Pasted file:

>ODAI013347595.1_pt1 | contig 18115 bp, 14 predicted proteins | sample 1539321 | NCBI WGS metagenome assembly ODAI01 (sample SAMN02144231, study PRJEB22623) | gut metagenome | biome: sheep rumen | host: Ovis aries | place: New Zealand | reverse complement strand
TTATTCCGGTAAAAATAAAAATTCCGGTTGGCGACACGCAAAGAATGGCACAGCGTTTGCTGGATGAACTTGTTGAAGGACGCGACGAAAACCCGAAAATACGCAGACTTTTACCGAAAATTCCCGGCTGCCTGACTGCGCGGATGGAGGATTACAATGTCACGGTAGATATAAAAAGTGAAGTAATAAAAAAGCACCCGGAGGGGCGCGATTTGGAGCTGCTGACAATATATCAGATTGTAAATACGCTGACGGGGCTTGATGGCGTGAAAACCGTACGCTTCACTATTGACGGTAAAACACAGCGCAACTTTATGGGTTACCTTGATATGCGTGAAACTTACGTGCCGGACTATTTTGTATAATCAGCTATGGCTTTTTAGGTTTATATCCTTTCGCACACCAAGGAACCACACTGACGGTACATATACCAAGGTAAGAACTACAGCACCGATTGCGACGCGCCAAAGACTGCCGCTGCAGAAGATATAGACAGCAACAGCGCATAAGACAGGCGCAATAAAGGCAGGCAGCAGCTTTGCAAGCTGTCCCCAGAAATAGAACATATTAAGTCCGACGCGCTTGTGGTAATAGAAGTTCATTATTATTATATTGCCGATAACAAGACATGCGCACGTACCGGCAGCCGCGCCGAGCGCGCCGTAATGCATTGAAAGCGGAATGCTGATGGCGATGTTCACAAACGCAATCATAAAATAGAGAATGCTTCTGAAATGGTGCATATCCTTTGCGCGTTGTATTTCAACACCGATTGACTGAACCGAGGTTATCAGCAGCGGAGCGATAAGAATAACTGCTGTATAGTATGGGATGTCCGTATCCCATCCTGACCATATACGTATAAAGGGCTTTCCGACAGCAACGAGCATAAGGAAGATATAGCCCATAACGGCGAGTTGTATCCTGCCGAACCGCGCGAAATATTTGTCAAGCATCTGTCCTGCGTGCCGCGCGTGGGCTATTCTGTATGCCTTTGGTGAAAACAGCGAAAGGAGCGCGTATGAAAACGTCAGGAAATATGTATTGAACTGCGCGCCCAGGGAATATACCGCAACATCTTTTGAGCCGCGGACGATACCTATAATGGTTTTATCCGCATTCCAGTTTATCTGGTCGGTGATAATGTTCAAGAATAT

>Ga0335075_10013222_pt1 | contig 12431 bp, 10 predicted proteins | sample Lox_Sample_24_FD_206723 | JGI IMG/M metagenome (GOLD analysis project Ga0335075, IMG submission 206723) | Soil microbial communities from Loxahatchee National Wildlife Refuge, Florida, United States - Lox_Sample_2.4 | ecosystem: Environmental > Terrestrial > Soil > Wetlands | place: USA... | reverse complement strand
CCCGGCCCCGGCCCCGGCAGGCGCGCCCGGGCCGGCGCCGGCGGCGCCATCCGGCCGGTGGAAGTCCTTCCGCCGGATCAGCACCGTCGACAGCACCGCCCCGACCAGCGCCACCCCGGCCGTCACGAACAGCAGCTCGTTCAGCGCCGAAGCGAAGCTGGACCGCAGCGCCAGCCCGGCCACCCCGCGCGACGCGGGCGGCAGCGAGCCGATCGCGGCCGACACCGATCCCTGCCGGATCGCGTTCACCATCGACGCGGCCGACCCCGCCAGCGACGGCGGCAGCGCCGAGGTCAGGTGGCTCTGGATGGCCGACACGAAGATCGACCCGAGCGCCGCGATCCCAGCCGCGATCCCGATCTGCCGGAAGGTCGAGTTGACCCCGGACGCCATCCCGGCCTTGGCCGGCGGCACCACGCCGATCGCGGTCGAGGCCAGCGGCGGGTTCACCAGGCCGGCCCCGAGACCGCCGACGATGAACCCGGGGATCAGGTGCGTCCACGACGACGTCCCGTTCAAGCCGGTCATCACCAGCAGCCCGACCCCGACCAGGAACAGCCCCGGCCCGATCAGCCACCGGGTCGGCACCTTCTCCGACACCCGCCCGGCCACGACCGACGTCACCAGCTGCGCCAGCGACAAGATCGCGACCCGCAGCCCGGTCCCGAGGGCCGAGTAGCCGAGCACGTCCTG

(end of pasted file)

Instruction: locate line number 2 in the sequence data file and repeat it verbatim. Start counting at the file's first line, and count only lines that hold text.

TTATTCCGGTAAAAATAAAAATTCCGGTTGGCGACACGCAAAGAATGGCACAGCGTTTGCTGGATGAACTTGTTGAAGGACGCGACGAAAACCCGAAAATACGCAGACTTTTACCGAAAATTCCCGGCTGCCTGACTGCGCGGATGGAGGATTACAATGTCACGGTAGATATAAAAAGTGAAGTAATAAAAAAGCACCCGGAGGGGCGCGATTTGGAGCTGCTGACAATATATCAGATTGTAAATACGCTGACGGGGCTTGATGGCGTGAAAACCGTACGCTTCACTATTGACGGTAAAACACAGCGCAACTTTATGGGTTACCTTGATATGCGTGAAACTTACGTGCCGGACTATTTTGTATAATCAGCTATGGCTTTTTAGGTTTATATCCTTTCGCACACCAAGGAACCACACTGACGGTACATATACCAAGGTAAGAACTACAGCACCGATTGCGACGCGCCAAAGACTGCCGCTGCAGAAGATATAGACAGCAACAGCGCATAAGACAGGCGCAATAAAGGCAGGCAGCAGCTTTGCAAGCTGTCCCCAGAAATAGAACATATTAAGTCCGACGCGCTTGTGGTAATAGAAGTTCATTATTATTATATTGCCGATAACAAGACATGCGCACGTACCGGCAGCCGCGCCGAGCGCGCCGTAATGCATTGAAAGCGGAATGCTGATGGCGATGTTCACAAACGCAATCATAAAATAGAGAATGCTTCTGAAATGGTGCATATCCTTTGCGCGTTGTATTTCAACACCGATTGACTGAACCGAGGTTATCAGCAGCGGAGCGATAAGAATAACTGCTGTATAGTATGGGATGTCCGTATCCCATCCTGACCATATACGTATAAAGGGCTTTCCGACAGCAACGAGCATAAGGAAGATATAGCCCATAACGGCGAGTTGTATCCTGCCGAACCGCGCGAAATATTTGTCAAGCATCTGTCCTGCGTGCCGCGCGTGGGCTATTCTGTATGCCTTTGGTGAAAACAGCGAAAGGAGCGCGTATGAAAACGTCAGGAAATATGTATTGAACTGCGCGCCCAGGGAATATACCGCAACATCTTTTGAGCCGCGGACGATACCTATAATGGTTTTATCCGCATTCCAGTTTATCTGGTCGGTGATAATGTTCAAGAATAT